August Premieres In France

The Fifteenth International Festival of Music in Catalonia was held in the small but artistically significant town of Céret in southern France, from August 20-23. Organized annually since its inception with heartfelt dedication by Polish composer and resident of the area, Joanna Bruzdowicz, who also serves as the Festival’s Artistic Director, this year’s program spotlighted literature for the string quartet and offered several fascinating concerts, each featuring important premieres.

The opening concert on August 20 (pictured above) featured a world premiere of the revised version of Lella, a secular oratorio originally composed in 2011 by Joanna Bruzdowicz and performed in Bastia on the island of Corsica in November of 2011. Written by Christiane Schapira, the libretto presents the story of Danielle Casanova, a native of Corsica, who was denounced for her political affiliations with the Communist Party of France and sent to the concentration camp at Auschwitz, where she died. The work is scored for string quartet, oboe, percussion, soprano, mezzo soprano, narrator, and a chamber female choir. Joanna Bruzdowicz took to the podium to conduct this nearly hour-long work that captivated the assembled audience with its reflective and meditative qualities. Mezzo-soprano Liliana Górska shone in her demanding leading part, and the soprano role and the narrator’s parts were deftly handled by a local musician, Aline Rico. The Neo String Quartet represented by Karolina Piątkowska-Nowicz, Paweł Kapica, Michał Markiewicz and Krzysztof Pawłowski, provided a musically compelling core of the ensemble, while percussionist Cyric Baudet-Arnaud and oboist Emma Settoni added welcome touches of color to the score’s texture. The all-female vocal ensemble Osmose was positioned to the side and provided poignant commentary, keeping to the venerable tradition of Greek tragedies.

The August 21 concert continued to spotlight the Gdańsk-based Neo Quartet but on this occasion they were joined by two guest artists, bassist Claude Delmas and pianist Marek Zebrowski. The night began with the European premiere of Zebrowski’s Music for David (2015), a ten-minute work for string quartet originally written to accompany a short film made by David Lynch for this collaborative project that was introduced at the March 28 Visions & Voices concert at the University of Southern California in Los Angeles. Neo Quartet’s expertise in performing and promoting contemporary music infused the performance with much gravitas and credibility. Next came a world premiere of Gabriel Fauré’s Dolly Suite, originally written for piano four-hands, but adapted by Zebrowski for piano quintet. After the intermission, bassist Claude Delmas joined the group whilst Neo Quartet’s first and second violinists traded places—Katarzyna Nowicka performing in Zebrowski’s arrangement of Debussy’s Petite Suite and Paweł Kapica joining Zebrowski and the rest of the ensemble in Johann Nepomuk Hummel’s brilliant and brooding Piano Quintet, Op. 87.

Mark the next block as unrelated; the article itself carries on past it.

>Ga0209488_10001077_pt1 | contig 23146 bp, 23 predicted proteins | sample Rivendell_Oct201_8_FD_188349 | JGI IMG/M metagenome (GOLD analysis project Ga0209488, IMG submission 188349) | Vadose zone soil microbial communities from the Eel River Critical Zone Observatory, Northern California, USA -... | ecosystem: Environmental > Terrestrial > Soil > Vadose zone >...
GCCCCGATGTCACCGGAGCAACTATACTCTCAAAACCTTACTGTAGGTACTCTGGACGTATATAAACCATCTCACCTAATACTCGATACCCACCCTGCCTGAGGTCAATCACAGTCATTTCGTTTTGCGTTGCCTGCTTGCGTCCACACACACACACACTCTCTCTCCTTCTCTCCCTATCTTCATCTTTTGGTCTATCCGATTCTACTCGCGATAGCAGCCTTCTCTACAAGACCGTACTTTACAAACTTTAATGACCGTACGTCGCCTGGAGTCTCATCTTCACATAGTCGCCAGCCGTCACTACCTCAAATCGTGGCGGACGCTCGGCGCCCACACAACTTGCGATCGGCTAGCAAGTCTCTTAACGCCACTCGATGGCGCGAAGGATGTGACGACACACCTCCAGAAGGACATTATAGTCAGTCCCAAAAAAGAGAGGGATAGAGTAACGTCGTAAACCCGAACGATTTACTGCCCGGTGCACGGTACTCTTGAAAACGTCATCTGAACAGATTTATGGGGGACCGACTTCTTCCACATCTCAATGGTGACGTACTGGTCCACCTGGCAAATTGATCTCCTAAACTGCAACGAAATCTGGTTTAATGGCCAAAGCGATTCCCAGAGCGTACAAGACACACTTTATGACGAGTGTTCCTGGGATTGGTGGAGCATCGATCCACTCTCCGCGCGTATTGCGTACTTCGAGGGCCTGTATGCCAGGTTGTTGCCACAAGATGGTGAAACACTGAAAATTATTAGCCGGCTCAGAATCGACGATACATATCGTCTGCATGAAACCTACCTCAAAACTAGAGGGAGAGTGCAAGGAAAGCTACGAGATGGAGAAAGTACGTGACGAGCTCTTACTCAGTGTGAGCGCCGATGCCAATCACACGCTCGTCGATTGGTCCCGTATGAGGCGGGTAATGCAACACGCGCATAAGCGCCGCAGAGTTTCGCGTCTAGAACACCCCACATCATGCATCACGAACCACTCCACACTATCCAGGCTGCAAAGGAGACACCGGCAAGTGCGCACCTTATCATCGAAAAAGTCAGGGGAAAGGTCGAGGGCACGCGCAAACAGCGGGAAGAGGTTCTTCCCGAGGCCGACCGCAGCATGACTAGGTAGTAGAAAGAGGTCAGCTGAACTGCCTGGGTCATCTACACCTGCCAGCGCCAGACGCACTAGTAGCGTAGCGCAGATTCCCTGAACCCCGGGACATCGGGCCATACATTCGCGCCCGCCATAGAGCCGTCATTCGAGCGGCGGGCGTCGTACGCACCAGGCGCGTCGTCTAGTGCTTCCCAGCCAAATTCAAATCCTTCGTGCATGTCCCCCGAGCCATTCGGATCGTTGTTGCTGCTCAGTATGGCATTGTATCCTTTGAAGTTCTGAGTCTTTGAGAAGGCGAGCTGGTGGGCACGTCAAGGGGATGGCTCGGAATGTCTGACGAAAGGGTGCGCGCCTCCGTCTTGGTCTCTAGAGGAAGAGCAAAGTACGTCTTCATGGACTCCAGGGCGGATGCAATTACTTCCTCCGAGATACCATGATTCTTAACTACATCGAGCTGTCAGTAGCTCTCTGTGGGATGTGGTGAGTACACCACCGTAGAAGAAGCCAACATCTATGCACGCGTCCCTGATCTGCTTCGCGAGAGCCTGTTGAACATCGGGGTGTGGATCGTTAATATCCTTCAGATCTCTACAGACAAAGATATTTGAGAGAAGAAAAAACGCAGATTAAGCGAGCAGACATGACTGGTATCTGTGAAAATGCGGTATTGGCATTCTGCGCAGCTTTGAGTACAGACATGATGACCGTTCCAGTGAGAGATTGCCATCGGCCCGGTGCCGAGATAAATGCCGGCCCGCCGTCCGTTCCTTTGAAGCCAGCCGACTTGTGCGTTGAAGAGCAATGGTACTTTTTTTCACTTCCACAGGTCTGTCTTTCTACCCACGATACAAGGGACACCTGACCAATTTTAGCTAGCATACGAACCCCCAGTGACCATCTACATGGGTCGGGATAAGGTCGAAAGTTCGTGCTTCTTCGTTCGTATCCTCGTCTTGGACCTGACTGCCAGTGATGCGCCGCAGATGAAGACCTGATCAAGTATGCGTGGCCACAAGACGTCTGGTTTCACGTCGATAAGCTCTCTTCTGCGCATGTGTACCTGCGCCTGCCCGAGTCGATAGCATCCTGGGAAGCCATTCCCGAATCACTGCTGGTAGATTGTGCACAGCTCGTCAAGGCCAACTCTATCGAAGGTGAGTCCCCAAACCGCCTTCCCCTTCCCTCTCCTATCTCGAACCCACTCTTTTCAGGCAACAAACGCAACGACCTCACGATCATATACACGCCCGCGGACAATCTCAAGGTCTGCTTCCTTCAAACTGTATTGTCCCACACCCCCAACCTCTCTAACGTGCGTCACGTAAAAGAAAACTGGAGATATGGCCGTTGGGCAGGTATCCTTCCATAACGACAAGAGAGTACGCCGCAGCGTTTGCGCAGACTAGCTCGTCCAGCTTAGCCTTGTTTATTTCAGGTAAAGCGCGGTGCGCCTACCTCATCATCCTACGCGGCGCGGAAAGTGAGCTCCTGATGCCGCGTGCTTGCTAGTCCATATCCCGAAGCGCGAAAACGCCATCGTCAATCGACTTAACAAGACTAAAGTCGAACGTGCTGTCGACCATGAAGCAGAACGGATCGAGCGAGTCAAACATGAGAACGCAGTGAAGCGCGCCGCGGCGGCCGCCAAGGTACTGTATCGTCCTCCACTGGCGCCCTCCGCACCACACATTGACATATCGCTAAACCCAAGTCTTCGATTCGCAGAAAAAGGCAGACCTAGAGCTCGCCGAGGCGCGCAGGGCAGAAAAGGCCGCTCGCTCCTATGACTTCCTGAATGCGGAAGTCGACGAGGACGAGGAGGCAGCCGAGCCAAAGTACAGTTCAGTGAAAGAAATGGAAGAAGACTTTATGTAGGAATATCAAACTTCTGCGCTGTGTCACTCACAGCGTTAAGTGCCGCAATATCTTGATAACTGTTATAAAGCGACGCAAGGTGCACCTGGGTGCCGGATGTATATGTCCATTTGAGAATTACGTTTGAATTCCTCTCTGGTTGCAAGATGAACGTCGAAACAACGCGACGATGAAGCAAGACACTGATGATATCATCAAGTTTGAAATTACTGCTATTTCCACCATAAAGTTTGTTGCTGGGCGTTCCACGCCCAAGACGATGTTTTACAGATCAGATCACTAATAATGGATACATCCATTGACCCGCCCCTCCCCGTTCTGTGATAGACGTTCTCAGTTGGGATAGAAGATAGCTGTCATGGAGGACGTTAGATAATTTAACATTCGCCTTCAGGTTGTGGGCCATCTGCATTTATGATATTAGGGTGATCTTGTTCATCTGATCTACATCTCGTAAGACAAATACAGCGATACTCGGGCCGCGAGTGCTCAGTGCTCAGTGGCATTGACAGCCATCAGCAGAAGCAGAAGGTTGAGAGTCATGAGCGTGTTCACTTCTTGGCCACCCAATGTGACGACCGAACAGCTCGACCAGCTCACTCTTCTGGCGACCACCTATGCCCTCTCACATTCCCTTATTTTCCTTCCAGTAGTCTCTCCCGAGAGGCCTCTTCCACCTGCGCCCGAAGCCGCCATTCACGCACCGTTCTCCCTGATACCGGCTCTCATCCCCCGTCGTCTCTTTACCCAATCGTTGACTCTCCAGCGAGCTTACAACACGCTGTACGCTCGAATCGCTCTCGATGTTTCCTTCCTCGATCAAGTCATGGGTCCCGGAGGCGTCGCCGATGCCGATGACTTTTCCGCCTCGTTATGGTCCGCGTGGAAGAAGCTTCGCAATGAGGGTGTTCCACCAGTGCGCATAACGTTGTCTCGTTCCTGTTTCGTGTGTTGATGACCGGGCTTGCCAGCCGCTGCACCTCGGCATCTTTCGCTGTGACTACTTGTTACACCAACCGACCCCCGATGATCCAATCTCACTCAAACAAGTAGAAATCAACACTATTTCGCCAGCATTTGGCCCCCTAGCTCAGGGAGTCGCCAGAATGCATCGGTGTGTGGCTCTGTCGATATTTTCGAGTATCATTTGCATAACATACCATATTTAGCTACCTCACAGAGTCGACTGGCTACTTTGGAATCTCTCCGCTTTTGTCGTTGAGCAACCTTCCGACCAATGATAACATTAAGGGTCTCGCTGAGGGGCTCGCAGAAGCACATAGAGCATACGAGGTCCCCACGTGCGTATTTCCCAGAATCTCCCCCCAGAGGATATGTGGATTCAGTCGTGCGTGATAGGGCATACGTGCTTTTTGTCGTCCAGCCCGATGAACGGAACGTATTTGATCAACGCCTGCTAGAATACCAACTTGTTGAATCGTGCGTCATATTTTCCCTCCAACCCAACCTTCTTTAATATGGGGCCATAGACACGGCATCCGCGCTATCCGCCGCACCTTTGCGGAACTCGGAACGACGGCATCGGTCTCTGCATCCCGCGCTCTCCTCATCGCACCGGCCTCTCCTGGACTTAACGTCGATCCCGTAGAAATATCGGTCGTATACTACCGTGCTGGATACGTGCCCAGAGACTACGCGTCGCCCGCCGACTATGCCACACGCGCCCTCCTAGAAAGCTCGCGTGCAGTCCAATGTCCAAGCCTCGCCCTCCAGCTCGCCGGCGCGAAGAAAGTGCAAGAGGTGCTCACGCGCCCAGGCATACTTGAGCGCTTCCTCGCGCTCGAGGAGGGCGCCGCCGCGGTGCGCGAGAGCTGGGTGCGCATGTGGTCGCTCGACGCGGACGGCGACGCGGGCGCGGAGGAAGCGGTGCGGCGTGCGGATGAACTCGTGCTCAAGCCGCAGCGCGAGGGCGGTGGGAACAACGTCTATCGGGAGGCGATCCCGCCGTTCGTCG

The August 22 concert was dedicated to “Music from the Trenches” and also featured a fascinating exhibit devoted to music and composers of the World War I years that was installed in the concert hall lobby for the occasion. Belgian-based Scaldis Quartet (Brigitte Seghers, Émilie Anoine, Dominique Huybrechts and Cyril Simon) and pianist Philippe Gérard presented Piano Quartet, Op. 6 in D minor (1916) by Georges Antoine (1892-1918), and Piano Quintet in C minor (1918) by Louis Vierne (1870-1937). The most fascinating and effective work of the evening was a String Quartet in A-minor by Ernest John Moeran (1894-1950), a lively and complex composition dating from 1921 with strong traces of Irish folk music, written by a composer who sustained serious injuries in northeastern France in 1917.

The Festival ended on a lighter note with a jazz trio performing outdoors on Sunday evening to a large group of dedicated fans and local townsfolk. All other Festival concerts were held at the newly-constructed Salle de l’Union, which features attractive outside architecture but lacks acoustical ambiance in the multi-function designed main hall.